Midem used to be a bit of a jolly for the music business, especially for staff at the major labels. Networking, wheeling and dealing at Cannes, on the French Riviera, in January? What’s not to like?
Yet, given the current parlous state of the music industry, you’ll probably be amazed that anyone can still justify the expense of sending employees to the convention. In fact, Le Marché International du Disque et des Editions Musicales, to give Midem its full name, has never been in ruder health, with nearly 10,000 delegates, from close to 100 different countries, due to descend on Le Grand Palais and the Croisette in less than three weeks’ time for the 42nd edition of the event.
While the majors and the recording side of the industry are in retreat, music is actually more in demand than ever. It’s the éditions, the publishing side, and the live sector that are driving the whole thing, and agents are always on the look-out for new performers and writers to sign or license.
There are also deals to be done for digital downloads and mobile phone use. With touring and merchandising growing stronger by the year, and bringing in more revenue than CDs or vinyl, spotting a new artist from continental Europe, or further afield, early can help you beat the competition. Every country, from Scandinavia to Australia via Russia, China and Canada, is now running an Export Music Bureau of some kind, helping Midem grow more international by the year.
Indeed, the British will be out in force, with every industry body, from the BPI to PPL via MCPS and AIM (the Association of Independent Music Ltd) represented inside the cavernous basement of the Palais des Festivals, as well as independents like Cherry Red Records and Union Square Music.
Musicians Peter Gabriel and Nitin Sawhney, Domino label head honcho Laurence Bell and Nick Gold of World Circuit Records, will all put in an appearance in conversation and conferences. Although I’m sure people will be there just as much to try and learn a few tricks from David Campbell, the president and CEO of AEG Europe, and Marc Mathieu, senior VP, Global Brand Marketing & Creative Excellence, Coca-Cola. The keynote address entitled Online Bonanza: Who is making the money and why aren’t they sharing it? by U2 manager Paul McGuinness also sounds particularly invigorating.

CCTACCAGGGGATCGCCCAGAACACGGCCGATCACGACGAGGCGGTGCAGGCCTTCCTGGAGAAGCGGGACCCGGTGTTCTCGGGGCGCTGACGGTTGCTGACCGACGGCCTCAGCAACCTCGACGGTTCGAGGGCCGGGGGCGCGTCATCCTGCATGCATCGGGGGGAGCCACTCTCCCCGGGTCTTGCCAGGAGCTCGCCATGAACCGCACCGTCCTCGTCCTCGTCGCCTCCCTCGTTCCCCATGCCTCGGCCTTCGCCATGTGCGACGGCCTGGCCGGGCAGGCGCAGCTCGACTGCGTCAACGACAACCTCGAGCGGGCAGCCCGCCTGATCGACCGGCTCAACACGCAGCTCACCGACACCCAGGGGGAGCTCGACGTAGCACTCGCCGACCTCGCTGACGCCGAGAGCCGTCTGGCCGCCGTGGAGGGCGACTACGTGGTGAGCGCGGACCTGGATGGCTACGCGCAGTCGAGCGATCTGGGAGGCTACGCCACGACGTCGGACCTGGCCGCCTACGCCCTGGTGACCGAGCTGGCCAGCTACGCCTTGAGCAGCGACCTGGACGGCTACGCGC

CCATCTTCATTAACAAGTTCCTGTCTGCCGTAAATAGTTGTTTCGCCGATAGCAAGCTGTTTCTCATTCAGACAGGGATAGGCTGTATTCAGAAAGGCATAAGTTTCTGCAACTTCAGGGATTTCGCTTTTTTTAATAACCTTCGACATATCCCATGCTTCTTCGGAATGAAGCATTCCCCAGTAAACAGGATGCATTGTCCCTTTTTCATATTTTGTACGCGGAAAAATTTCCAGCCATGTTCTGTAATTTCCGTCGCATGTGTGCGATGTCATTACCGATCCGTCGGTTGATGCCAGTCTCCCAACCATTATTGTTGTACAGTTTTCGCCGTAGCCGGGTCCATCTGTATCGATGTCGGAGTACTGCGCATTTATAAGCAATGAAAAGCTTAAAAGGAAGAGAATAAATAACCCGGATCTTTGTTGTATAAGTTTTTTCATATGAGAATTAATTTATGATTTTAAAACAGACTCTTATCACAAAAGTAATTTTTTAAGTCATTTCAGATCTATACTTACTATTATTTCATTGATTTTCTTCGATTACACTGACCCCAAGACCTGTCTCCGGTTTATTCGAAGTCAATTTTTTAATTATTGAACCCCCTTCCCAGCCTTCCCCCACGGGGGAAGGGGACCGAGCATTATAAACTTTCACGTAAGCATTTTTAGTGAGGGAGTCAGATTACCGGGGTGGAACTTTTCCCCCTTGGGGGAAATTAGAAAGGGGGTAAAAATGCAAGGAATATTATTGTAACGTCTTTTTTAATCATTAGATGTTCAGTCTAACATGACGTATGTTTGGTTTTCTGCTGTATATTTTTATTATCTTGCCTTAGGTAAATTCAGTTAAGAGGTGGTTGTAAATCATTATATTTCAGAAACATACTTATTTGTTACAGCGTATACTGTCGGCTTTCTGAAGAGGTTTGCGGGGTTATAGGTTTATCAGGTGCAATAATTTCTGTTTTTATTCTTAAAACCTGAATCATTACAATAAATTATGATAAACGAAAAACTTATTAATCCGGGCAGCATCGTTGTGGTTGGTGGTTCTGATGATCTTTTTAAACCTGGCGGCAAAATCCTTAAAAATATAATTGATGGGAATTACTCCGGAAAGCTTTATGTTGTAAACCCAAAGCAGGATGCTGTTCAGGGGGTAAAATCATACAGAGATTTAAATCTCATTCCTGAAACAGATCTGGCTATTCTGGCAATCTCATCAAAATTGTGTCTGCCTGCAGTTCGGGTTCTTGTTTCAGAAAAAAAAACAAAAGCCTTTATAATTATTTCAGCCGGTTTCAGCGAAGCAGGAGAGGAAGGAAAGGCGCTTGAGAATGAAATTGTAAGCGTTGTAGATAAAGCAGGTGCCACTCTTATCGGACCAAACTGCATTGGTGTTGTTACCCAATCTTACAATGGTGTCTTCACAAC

But Midem is not exclusively a talking shop and schmooze-fest. It also has classical, jazz and rock and pop concerts every night. Again, the UK will show the way with two events at the legendary Martinez Hotel on Monday 28 January. The British Acoustic bill features Welsh wonderkid Karl Morgan, soulful chanteuse Beth Rowley, singer-songwriter Jack Savoretti and Bailey Tzuke (pictured), who definitely takes after her mum Judie Tzuke.
Later on that evening, the British at Midem will present The New York Fund, Mark Ronson associate Tawiah, and Reverend & The Makers, the pulsating electrorockers from Sheffield. Crooner Richard Hawley, already an established name in the UK and throughout much of Scandinavia, rounds off the bill. From naming his albums after Sheffield landmarks Lady’s Bridge and Coles Corner, to performing on the Croisette, via his days in The Longpigs and Pulp, Hawley has travelled further than most, but is still keen to raise his profile in continental Europe. Midem, the world’s music market in Cannes, should provide the perfect location to showcase his timeless songs. The Croisette is his for the taking.
Midem, Palais des Festivals and other venues, Cannes 27-31 January 2008 More info at www.midem.com.Reuse content